• For major reference works, the access afforded by an e-book or online version is preferable to a physical copy in the library’s reference collection, other things being equal. However, current marketing practices for such resources, usually involving substantial annual licensing or access fees, typically render this alternative cost-prohibitive or difficult to justify. The library will proactively watch for opportunities to afford cost-effective online access to major reference works.
  • As a general rule, duplication of the same title in e-book and physical formats is to be avoided. However, exceptions may be justified, even mandated, by a variety of specific reasons that are not readily enumerated but should be judiciously considered and weighed.

The library does not at this time collect or acquire e-books in other than online formats, such as downloadable copies to be read on proprietary or generic hand-held reading devices.

E-books or e-book collections freely available on the web are not considered part of Whitworth Library collections. However, the library may selectively facilitate access to some of these through links on its web pages.


Serials and Continuations - Print, Microform, Electronic

Preliminary; drafted 4/8/2008, last revised 10/15/09

Definitions : Serials include periodicals (journals, magazines, and newspapers), loose-leaf services, and some classes of reports. Continuations include annuals such as yearbooks, some statistical reports, proceedings, books in series, and other such materials issued on an on-going basis, as well multi-volume sets (e.g., complete works, collected papers, memoirs, commentaries, etc.) that are projected to be finite but are issued in stages over an extended period.

General principles:The library administration tries to manage serial and continuation titles very carefully, because these require an on-going commitment of funds. In the library environment of today, many serial titles are available in electronic format and thus are not acquired or maintained in paper or microform. However, each title must be reviewed and judged individually for historical importance and the value of the format in which the title originally appeared.

In general, continuations require retention in the original format, usually monographic in nature. Once the library begins the acquisition of a continuation, additional years of the title may be added in order to offer as complete a series as currently feasible.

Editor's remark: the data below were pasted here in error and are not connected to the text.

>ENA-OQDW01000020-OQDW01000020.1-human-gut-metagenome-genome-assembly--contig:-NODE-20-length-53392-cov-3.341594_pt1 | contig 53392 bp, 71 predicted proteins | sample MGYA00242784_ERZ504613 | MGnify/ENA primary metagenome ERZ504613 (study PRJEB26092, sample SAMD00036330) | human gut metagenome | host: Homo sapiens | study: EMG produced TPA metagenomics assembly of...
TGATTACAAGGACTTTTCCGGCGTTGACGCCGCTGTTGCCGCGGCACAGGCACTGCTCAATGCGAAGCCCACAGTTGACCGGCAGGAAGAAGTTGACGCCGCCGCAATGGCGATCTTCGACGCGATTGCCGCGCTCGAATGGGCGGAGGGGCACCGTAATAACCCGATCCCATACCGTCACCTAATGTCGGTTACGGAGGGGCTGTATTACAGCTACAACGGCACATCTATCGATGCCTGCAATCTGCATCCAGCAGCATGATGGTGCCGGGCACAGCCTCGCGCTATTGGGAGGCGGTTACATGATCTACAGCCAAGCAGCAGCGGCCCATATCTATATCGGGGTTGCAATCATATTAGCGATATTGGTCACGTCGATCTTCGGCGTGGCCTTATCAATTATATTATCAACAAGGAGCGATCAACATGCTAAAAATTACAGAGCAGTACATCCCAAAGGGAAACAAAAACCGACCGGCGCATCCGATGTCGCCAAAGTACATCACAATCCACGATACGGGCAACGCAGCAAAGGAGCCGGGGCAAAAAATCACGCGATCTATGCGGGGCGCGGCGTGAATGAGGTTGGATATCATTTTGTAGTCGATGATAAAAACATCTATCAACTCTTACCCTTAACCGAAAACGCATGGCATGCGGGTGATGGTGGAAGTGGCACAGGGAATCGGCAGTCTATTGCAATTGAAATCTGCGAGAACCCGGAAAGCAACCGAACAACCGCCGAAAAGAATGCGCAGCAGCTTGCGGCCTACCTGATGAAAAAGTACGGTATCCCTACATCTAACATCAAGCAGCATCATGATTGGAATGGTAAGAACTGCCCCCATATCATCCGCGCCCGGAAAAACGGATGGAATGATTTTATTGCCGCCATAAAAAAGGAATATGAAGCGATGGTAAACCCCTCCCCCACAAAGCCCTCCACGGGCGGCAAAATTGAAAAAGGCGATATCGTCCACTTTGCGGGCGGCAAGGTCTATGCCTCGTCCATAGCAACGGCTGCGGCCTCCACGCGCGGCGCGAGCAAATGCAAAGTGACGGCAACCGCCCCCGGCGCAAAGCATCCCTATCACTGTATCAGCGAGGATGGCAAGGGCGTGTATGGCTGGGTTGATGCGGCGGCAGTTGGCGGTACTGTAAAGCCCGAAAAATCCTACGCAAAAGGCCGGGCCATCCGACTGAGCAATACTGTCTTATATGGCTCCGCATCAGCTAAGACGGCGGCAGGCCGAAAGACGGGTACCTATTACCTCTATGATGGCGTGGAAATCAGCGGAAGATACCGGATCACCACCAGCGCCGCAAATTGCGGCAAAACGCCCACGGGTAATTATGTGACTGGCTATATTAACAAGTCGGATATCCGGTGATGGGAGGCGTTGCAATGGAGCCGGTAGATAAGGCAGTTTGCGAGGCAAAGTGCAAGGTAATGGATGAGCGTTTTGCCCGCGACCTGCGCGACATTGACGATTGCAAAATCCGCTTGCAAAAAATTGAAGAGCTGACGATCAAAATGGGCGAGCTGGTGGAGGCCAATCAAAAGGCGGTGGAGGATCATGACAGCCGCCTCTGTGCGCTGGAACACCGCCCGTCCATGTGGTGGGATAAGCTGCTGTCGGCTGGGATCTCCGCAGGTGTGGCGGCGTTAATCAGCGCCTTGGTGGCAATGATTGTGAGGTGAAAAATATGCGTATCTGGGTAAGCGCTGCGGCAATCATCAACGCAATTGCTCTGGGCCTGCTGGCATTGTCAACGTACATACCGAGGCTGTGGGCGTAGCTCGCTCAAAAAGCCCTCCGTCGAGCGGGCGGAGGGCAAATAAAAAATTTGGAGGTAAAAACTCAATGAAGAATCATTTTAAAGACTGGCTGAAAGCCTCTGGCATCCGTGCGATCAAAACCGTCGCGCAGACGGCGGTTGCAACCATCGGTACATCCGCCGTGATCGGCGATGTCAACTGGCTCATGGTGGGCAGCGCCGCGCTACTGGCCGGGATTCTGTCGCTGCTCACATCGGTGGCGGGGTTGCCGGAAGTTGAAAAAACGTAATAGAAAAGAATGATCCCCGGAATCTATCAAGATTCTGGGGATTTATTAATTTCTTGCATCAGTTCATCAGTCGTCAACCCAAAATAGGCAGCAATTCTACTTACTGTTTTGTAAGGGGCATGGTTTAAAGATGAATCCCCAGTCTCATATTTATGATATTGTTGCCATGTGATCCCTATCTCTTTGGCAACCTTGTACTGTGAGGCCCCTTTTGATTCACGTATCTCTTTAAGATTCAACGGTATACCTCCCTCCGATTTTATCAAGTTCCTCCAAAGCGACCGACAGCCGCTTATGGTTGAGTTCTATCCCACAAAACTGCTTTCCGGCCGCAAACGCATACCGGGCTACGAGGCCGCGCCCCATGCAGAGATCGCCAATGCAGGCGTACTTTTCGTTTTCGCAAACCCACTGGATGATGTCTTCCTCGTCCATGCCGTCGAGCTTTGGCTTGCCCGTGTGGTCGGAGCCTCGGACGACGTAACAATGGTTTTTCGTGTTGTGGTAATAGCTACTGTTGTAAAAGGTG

Requests for new serial and continuation titles are reviewed carefully by the Library Director, as well as other library faculty where appropriate, based on the following guidelines:

  • Does the title meet any programmatic needs and/or research needs?
  • Does the title duplicate in any extensive way current holdings in the field?
  • Will the title be retained and if so in what format?
  • In comparison to other titles in the same field, is this title an affordable addition to the library's holdings?
  • Is this title indexed in current resources in the library field?
  • Is full text for this title available electronically?
  • How is the serial/continuation title viewed by peers in the field?

Many periodicals made available by the library in electronic format are included in collections of periodicals or “aggregator” databases to which the library subscribes, rather than selected individually. In many cases, they would not be selected individually based on the criteria above, but are acquired only because of the overall value of the collection, database, or database package of which they are part. However, the library makes no attempt in such cases to suppress, hide, or de-emphasize the publication even if judged to be of low local value, apart from educating its clientele to be discriminating in their use of its online collections.

Choice of format (serials): As a general rule, once a serial title has been selected, the library will seek to acquire it in online format if available, in preference to physical (print) format, other things being equal or nearly so. This general rule acknowledges the widespread preference among library users, by now well established, for online access to serial literature, particularly journal and magazine articles. It also takes account of the substantial proportion of Whitworth’s enrolled students who spend limited time or no time on campus and rely heavily on online access. This presumption in favor of online versus print may be overridden, however, by specific considerations, notably comparative costs but also such factors as content differences (e.g., exclusion of graphics or color), assurance or lack of assurance of continuing access, or technical complications of online access.

In general, there should not be duplication in current subscriptions to print and online versions of the same title. However, uncertain reliability of continuing access to the online format of a title – particularly for titles included in so-called “aggregator databases,” from which they can typically be removed at the publisher’s or vendor’s whim – may and sometimes should override this presumption against duplication. Such cases require careful but often difficult judgments weighing the cost of duplication against the risks of future loss of access. In some instances, the latter can be mitigated more cost-effectively with a microform subscription in lieu of a print subscription.